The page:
Episode 39: Meat Sticks

Dusk. A lone boxcar clatters down the tracks. Squint, and you’ll see two silhouettes huddled inside. One peels the lid off a tin can; the other rips open a plastic pouch with his teeth. They say grace over the feast of Vienna Sausages and Lit’l Smokies. Forget, for one moment, about the world outside this godforsaken freight car. It’s suppertime. We don’t know how a boxcar can travel without a locomotive either, so shut up. www.spilledmilkpodcast.com

8 thoughts on “Episode 39: Meat Sticks

  1. Ben

    I was listening to the podcast and was struck by the similarity of Molly’s experience with Vienna Sausage to my own. As a child I always wanted to have a can of sausages all to my own. I finally had my chance upon moving out on my own, I spied a can of the sausages once while shopping. I bought the can and opened it at home expecting a delicious feast of sausage only to be confronted with an oily can of soft, soggy, poorly flavored meat. (Calling it meat is being kind). I was only able to eat two before discarding of the rest. I don’t know where I got the idea that vienna sausages would be tasty, but I have never gotten the urge to return to that food again.

  2. Elizabeth

    Wow, apparently we should start a support group for adults who pined for Vienna Sausages in childhood, only to be deeply disappointed/disgusted when we finally found that Holy Grail of school lunches as grownups. I was in exactly the same boat as Ben and Molly, but my boyfriend came home with a can of these (gifted from a friend, apparently, but I think their motivations might not have been entirely altruistic…) and when we tried them, we would have died laughing from the looks on each other’s faces had we not been retching instead. Little Smokies/pigs in a blanket, on the other hand (and no, I can’t bring myself to call them “Lit’l”), I could eat into oblivion.

  3. riye

    We used to eat vienna sausage all the time when I was growing up (which might explain a few things). But then I live in the state with the highest consumption of spam in the U.S. so what do you expect? That said, most folks in Hawaii who came over to work the sugar plantations bought spam and v. sausage because it was cheap and you could keep it a long time. That was a big deal when pretty much everything has to be shipped in by slow boat. Besides, most of those folks ate the canned meat sparingly and loaded up on rice and vegetables, which were cheaper than meat. I don’t eat vienna sausage any more but do have an occasional slice of spam. :-) Lil Smokies though–that was a big treat and we only got to eat those at other people’s parties.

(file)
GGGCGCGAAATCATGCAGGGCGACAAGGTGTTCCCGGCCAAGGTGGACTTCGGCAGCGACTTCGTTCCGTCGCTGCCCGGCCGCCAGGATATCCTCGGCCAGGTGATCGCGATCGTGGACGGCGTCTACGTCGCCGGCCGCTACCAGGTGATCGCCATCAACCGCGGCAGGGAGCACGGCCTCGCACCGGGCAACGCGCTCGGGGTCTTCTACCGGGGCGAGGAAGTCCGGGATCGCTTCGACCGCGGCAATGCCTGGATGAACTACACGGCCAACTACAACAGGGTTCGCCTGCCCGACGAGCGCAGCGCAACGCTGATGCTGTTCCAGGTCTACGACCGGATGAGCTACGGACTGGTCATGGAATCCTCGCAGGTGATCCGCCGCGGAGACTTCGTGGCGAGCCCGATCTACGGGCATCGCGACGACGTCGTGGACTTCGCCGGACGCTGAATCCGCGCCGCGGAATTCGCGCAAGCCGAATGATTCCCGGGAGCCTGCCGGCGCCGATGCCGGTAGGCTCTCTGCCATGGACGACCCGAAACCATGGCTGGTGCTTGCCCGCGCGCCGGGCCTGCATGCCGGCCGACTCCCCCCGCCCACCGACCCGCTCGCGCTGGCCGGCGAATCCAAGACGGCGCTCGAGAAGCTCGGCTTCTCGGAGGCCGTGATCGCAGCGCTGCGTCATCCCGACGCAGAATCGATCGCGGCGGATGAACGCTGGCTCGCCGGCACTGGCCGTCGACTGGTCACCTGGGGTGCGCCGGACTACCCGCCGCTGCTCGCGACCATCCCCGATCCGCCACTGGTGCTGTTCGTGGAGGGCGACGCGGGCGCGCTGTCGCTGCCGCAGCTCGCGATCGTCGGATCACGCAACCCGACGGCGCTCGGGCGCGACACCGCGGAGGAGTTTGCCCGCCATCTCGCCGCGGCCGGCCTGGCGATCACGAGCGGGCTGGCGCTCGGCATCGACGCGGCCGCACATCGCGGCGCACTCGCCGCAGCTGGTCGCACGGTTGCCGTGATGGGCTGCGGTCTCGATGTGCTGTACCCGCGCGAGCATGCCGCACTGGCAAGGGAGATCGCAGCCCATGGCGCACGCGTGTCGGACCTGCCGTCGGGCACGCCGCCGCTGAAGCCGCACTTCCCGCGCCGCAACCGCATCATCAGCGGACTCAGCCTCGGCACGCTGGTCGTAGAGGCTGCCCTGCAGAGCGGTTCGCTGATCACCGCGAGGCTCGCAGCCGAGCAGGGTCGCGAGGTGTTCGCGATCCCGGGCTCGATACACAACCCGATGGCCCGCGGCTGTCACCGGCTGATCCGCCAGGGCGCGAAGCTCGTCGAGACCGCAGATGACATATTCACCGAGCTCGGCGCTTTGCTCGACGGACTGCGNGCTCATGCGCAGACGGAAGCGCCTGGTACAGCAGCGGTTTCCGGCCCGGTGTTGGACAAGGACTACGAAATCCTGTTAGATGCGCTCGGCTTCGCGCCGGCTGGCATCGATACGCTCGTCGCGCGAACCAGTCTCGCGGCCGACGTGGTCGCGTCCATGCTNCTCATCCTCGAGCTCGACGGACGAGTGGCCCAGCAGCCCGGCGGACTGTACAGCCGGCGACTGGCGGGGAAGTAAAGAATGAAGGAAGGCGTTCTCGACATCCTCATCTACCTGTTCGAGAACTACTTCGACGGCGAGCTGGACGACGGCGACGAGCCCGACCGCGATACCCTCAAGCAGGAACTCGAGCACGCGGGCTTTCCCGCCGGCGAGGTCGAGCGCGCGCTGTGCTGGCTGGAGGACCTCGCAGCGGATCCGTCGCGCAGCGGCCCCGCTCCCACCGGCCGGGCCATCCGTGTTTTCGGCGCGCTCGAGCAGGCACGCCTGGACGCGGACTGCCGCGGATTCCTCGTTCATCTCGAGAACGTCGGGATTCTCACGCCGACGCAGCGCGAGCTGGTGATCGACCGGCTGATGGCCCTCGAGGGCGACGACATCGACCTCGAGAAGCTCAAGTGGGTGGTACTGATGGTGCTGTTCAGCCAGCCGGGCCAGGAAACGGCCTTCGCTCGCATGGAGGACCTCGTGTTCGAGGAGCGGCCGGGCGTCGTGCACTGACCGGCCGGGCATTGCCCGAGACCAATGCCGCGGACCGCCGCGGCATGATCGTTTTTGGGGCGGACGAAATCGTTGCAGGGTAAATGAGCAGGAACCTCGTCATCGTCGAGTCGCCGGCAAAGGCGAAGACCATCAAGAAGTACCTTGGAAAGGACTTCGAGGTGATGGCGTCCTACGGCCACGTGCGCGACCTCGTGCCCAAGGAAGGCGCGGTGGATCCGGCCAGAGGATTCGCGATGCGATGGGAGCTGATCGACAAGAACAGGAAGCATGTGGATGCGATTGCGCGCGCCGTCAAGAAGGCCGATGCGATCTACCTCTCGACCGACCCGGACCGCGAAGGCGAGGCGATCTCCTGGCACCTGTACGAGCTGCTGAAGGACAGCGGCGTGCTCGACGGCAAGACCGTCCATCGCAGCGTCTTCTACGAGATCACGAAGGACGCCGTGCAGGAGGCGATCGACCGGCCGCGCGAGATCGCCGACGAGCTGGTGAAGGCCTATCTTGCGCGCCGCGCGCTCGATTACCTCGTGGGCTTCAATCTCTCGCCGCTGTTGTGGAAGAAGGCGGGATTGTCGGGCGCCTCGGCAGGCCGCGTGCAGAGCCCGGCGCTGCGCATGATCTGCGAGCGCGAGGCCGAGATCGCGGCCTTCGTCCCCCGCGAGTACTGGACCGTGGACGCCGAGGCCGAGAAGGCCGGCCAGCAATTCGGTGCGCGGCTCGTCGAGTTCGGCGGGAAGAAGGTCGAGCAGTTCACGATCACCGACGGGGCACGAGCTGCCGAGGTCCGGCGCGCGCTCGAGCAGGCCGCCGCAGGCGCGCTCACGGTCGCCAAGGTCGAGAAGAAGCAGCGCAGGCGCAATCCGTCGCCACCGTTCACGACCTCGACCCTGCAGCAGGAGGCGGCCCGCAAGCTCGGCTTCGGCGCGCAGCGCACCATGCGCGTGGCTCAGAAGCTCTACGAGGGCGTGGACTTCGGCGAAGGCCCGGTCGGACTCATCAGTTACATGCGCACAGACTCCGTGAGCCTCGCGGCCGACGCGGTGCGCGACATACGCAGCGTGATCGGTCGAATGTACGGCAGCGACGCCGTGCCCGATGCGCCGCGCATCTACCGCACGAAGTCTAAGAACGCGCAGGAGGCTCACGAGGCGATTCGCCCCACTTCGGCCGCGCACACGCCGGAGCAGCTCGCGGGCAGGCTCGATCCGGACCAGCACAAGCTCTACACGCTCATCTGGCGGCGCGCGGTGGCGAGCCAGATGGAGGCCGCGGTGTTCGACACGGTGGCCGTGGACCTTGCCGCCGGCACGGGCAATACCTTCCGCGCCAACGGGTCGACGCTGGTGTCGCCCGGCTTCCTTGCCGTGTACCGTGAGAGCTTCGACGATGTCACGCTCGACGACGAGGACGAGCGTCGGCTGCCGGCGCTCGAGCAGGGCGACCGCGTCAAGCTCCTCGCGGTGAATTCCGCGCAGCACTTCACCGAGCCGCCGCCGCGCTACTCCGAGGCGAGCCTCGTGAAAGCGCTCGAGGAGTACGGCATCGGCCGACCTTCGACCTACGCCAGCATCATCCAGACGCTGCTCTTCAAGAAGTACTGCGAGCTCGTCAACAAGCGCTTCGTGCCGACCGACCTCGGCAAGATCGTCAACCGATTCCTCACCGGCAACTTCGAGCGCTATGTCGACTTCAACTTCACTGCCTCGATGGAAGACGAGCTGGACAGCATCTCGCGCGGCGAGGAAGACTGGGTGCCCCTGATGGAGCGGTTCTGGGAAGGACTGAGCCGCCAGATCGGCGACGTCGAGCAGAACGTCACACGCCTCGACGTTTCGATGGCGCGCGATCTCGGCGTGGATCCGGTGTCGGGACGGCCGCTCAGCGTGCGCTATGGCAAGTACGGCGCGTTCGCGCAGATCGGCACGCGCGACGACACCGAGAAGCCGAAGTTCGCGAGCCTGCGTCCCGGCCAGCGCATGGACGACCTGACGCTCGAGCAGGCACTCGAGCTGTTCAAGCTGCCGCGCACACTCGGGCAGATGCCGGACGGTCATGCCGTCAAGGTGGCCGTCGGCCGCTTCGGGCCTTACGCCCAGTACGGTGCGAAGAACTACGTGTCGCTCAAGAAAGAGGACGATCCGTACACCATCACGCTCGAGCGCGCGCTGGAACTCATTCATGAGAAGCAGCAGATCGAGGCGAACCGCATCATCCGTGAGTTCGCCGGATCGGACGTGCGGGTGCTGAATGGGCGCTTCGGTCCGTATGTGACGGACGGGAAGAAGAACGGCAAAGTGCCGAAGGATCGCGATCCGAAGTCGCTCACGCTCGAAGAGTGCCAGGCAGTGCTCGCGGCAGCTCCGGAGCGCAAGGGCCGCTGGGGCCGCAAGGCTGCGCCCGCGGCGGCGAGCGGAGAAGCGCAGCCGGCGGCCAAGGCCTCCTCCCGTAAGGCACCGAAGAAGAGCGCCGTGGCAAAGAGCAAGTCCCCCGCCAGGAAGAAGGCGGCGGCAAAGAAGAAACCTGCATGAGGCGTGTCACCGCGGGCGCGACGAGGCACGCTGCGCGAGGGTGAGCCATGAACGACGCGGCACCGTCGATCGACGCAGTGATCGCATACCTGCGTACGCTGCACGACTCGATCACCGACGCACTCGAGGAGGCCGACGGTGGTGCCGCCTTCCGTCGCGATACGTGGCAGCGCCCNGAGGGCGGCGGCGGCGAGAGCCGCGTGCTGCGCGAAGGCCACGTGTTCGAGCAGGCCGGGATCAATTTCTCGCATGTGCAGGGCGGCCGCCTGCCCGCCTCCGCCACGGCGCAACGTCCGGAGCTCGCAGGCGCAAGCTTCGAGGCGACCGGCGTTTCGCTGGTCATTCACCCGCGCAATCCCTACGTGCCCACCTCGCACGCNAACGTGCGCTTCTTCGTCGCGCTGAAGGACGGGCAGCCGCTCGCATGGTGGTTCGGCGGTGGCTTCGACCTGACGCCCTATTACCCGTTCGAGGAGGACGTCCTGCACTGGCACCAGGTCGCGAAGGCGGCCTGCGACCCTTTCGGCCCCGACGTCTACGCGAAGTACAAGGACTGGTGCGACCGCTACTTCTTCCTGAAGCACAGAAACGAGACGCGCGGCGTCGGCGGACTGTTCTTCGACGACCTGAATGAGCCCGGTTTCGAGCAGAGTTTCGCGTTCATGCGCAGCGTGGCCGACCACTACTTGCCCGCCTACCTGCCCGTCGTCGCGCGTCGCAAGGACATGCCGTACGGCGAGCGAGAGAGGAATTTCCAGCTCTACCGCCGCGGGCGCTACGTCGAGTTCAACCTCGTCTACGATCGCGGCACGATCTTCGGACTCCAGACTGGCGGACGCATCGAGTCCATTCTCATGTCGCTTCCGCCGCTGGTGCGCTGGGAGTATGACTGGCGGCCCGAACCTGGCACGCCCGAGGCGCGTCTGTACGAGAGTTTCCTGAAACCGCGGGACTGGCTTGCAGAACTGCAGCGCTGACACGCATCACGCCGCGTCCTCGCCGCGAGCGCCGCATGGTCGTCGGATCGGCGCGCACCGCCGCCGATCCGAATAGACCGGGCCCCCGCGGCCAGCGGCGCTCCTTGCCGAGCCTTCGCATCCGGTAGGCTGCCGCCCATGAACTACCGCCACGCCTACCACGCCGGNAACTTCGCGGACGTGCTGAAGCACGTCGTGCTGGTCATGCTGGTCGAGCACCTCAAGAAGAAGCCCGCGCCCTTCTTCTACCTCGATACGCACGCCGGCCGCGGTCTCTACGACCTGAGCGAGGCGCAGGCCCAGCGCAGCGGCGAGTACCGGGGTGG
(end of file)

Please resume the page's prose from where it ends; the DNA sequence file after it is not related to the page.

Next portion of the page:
4. Mariko

    I live in Hawaii and I’ve completely embraced Spam, but Vienna sausages can’t be saved by a hot, oily crust.

    I suppose they could be good food storage, however. :)

  5. Jen/YVR

    Lit’l Smokies – if you want an hors d’oeuvre that seems to get polished off no matter how high-falutin the crowd is that you’re serving them to, try wrapping the mini smokies in puff pastry rather than crescent rolls, and then serve with sambal oelek (or some other chili sauce) for dipping. Really yummy, fairly easy, tho it seems like you laboured for hours and hours on them. Kind of like the mom in the Rice Krispie squares ads who dusts her face with flour before delivering the platter of goodies with a long, tired sigh.

  6. Cayla

    Molly and Matthew, I think you’re both wonderful. I love, LOVE this podcast! I’m from the Midwest, where Lit’l Smokies still make appearances on buffet tables at parties, prepared in crescent-roll-wrapped form, and also prepared in the following manner (have you heard of this one before? what’s more, have you tasted it?): a package (or two, or more) of Smokies chucked into a slow-cooker and topped with enough of one of the following sauces to cover (or veritably drown, depending)–1) barbecue sauce [at my parents' friends house it was always KC Masterpiece], 2) canned chili (with or without beans), or 3) a few cans of Campbell’s cheddar cheese soup, undiluted.

    I am not Shedding you. White-trash “gourmet.” Honestly, I love the barbecue-sauced Smokies. There’s something amazingly toothsome about the snap of the casing and how it gives way to a pleasantly swelled, juicy interior that is subtly smoky-sweet from the warm sauce bath. ((Upcoming episode idea, perhaps? Crummy-but-great foods? Weird but Wonderful: Uncommon Food Marriages–??))

  7. Jen

    I too was crushed by experiencing the cloying fattiness of the vienna sausages I had enjoyed as a child; it was downright rebarbative! Don’t ask how I know this, but a close match to those fondly remembered sausages of yore are baby food turkey sticks.

  8. MILNEWS.ca

    About the Vienna sausages, I remember years ago, when I was a Canadian Reserve soldier, we would eat ration packs with canned foods, including the Vienna sausages. I can remember them being called “fingers of death”. Mmmmmm, fingers…..

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